Re: Bug#593141: Bug#653582: ruby-hpricot: FTBFS on ia64: ruby crashes while running tests
I took a look at this a few weeks ago.
The problem is the code in the cont.c file which implements continuations.
A thread saves its own stack and its thread context itself while it is
running. The ruby programmers believe that that the saved info can be
used by another thread to switch over. They are wrong!
This is simply ill-formed code; wrong usage of the
makecontext()/swapcontext() functions. It is a miracle that it works
on other architectures - on sparc it did after doing some dirty tricks.
The problem causes crashes which are almost impossible to understand
with the debugger.
The code was written in 2007 and made a lot of trouble until now; when
you take a look to cont.c, you are see some really weird code
fragments - dirty hacks to workaround some fundamental design flaws.
I'm not satisfied with the code quality of the ruby project at all; I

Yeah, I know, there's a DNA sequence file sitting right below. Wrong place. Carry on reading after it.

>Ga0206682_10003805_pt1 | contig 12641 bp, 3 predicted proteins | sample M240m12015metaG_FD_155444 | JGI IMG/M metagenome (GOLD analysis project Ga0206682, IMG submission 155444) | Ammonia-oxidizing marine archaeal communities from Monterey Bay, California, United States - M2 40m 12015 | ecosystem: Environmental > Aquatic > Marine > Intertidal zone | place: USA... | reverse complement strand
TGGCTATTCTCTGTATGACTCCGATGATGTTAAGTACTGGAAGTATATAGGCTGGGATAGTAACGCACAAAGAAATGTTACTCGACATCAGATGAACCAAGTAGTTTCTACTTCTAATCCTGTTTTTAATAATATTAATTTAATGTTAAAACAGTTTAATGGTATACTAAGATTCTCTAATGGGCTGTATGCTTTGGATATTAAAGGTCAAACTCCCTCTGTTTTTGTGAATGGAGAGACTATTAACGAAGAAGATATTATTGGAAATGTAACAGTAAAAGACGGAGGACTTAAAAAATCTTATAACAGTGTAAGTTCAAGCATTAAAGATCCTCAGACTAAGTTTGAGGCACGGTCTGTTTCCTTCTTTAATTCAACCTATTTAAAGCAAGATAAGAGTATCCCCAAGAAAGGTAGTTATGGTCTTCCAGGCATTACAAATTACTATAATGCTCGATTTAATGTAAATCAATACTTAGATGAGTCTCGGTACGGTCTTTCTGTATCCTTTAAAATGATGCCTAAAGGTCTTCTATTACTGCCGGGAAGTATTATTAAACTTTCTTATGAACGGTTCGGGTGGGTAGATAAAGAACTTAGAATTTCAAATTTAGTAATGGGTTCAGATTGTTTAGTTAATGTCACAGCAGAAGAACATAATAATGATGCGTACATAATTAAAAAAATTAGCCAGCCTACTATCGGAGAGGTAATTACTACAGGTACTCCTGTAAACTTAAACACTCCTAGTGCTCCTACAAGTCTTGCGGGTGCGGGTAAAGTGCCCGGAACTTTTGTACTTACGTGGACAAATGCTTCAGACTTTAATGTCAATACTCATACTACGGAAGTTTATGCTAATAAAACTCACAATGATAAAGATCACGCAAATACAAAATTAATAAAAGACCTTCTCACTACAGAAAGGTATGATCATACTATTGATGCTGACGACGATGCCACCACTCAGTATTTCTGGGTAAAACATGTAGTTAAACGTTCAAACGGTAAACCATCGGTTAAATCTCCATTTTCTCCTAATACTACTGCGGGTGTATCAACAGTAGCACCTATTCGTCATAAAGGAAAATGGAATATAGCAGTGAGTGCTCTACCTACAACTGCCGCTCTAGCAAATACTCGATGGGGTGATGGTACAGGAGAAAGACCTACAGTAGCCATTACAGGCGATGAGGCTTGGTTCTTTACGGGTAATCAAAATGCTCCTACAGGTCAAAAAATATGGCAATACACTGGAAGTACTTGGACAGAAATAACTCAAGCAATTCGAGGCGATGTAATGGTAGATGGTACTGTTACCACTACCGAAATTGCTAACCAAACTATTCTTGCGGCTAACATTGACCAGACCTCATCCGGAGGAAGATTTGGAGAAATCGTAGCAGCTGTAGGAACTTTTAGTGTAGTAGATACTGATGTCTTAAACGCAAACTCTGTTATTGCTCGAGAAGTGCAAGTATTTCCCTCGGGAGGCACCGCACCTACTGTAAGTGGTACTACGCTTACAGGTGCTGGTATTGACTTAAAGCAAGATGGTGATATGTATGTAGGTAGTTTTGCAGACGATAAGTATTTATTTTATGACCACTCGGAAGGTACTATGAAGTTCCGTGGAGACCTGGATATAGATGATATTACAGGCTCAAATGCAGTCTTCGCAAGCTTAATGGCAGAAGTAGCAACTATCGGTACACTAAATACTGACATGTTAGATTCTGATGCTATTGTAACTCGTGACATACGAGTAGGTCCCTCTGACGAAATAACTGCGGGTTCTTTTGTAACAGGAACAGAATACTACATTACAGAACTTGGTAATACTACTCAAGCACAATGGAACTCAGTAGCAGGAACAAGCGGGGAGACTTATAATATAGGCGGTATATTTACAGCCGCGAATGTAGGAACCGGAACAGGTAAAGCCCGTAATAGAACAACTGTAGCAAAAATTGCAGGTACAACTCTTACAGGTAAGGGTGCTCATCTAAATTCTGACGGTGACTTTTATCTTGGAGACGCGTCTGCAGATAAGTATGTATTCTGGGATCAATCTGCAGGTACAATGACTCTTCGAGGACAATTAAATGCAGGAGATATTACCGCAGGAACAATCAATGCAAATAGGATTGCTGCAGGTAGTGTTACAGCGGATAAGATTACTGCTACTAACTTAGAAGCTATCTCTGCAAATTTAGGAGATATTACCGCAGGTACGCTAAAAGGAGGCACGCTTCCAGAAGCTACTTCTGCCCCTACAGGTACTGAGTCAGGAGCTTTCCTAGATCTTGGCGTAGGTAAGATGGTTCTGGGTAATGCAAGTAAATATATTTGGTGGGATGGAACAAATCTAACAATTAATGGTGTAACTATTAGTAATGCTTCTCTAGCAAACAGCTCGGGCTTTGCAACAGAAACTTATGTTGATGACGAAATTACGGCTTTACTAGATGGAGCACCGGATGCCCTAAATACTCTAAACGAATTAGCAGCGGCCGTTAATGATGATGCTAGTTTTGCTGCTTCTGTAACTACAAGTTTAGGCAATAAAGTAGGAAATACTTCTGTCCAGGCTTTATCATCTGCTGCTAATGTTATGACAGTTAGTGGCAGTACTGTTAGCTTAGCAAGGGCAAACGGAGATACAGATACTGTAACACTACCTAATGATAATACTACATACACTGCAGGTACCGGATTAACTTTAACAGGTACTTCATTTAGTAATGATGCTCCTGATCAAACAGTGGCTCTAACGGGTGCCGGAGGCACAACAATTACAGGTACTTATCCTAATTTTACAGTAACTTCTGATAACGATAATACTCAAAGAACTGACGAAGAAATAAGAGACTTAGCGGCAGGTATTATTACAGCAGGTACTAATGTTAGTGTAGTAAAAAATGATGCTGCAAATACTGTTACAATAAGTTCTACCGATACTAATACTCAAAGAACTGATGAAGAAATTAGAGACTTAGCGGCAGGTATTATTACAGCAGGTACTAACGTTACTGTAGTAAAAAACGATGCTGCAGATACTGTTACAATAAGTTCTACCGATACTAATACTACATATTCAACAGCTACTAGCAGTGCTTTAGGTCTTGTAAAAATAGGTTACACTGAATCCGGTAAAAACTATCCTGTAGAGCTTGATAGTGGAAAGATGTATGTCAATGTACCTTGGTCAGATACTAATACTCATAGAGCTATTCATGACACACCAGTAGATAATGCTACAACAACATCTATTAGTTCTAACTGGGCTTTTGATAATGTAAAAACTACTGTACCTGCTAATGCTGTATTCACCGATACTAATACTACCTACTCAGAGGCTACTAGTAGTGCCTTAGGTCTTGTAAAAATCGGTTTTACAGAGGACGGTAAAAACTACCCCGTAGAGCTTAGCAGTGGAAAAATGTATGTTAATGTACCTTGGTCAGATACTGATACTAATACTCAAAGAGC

don't understand how it could be included in a ruby version that is
for production use.
So the continuations and perhaps some related threading features are
broken - very advanced and new features in Ruby.
I think a fix is feasable for platforms which use
makecontext()/swapcontext() - as Linux is (rather than Windows Win32
What can be implememnted is that a thread switches to another
context/stack; the initial context/stack is saved after that. The
thread switches back to the initial context/stack finally.
- The performance becomes worse due to additional context switches. I
think it isn't that bad; the ruby code copies over huge portions of
memory in its implementation all the time; the entire original code is
a huge performance penalty (if it wouldn't crash). I don't believe
that the additional context switches makes it noticeable worse.
- The patch would be a real patch bomb. It would remove a lot of mess
for (not working) ia64 workarounds and the most recent sparc patches
of Debian as well. The patch replaces a lot of code of cont.c.
- The patch would change the implementation for all Debian archs, not
I appreciate comments on that.
For now I'd prefer the 'wheezy-ignore' rather than removing the ia64
If you want to read something pleasing about ia64 for a change, you
can take a look at bug#659186 or #582774.